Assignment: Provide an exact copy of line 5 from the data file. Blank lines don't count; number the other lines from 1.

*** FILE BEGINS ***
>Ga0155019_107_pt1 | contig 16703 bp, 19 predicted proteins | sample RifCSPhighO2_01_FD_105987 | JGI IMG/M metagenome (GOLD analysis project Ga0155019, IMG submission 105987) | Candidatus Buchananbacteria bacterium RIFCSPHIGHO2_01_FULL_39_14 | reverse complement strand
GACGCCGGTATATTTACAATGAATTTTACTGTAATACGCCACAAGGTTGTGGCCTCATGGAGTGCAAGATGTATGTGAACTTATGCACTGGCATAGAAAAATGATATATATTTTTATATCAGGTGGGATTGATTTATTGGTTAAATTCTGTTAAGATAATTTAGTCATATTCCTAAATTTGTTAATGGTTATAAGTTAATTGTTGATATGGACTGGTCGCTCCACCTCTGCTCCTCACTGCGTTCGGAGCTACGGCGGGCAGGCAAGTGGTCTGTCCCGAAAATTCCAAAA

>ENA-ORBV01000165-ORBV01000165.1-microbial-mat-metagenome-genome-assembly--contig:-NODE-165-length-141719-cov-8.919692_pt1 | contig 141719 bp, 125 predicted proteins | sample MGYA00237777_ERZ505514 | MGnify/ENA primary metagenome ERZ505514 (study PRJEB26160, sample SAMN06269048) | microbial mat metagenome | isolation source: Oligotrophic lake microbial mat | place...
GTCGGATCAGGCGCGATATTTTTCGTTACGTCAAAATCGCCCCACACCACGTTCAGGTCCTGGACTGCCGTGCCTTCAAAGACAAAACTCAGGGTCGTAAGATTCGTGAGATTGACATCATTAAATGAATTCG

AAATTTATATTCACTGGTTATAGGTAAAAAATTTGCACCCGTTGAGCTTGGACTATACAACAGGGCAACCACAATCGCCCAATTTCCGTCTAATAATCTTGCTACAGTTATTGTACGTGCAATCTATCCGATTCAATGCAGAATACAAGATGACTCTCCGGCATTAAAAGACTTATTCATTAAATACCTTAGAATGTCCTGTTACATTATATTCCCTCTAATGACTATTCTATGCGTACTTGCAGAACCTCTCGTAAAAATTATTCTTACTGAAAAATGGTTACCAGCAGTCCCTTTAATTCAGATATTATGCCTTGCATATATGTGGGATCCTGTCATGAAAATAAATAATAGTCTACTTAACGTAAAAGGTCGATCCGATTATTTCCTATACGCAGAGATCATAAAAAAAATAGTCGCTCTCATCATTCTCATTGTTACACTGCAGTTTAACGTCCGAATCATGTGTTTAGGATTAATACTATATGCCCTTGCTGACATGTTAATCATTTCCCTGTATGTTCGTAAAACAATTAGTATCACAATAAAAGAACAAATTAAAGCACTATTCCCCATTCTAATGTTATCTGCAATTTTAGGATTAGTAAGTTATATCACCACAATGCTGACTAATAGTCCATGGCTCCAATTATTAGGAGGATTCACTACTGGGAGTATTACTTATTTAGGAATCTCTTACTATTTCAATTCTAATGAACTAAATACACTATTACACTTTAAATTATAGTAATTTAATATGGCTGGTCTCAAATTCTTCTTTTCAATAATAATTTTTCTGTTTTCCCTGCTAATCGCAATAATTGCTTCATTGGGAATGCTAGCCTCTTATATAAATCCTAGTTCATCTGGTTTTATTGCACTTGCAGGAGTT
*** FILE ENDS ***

AAATTTATATTCACTGGTTATAGGTAAAAAATTTGCACCCGTTGAGCTTGGACTATACAACAGGGCAACCACAATCGCCCAATTTCCGTCTAATAATCTTGCTACAGTTATTGTACGTGCAATCTATCCGATTCAATGCAGAATACAAGATGACTCTCCGGCATTAAAAGACTTATTCATTAAATACCTTAGAATGTCCTGTTACATTATATTCCCTCTAATGACTATTCTATGCGTACTTGCAGAACCTCTCGTAAAAATTATTCTTACTGAAAAATGGTTACCAGCAGTCCCTTTAATTCAGATATTATGCCTTGCATATATGTGGGATCCTGTCATGAAAATAAATAATAGTCTACTTAACGTAAAAGGTCGATCCGATTATTTCCTATACGCAGAGATCATAAAAAAAATAGTCGCTCTCATCATTCTCATTGTTACACTGCAGTTTAACGTCCGAATCATGTGTTTAGGATTAATACTATATGCCCTTGCTGACATGTTAATCATTTCCCTGTATGTTCGTAAAACAATTAGTATCACAATAAAAGAACAAATTAAAGCACTATTCCCCATTCTAATGTTATCTGCAATTTTAGGATTAGTAAGTTATATCACCACAATGCTGACTAATAGTCCATGGCTCCAATTATTAGGAGGATTCACTACTGGGAGTATTACTTATTTAGGAATCTCTTACTATTTCAATTCTAATGAACTAAATACACTATTACACTTTAAATTATAGTAATTTAATATGGCTGGTCTCAAATTCTTCTTTTCAATAATAATTTTTCTGTTTTCCCTGCTAATCGCAATAATTGCTTCATTGGGAATGCTAGCCTCTTATATAAATCCTAGTTCATCTGGTTTTATTGCACTTGCAGGAGTT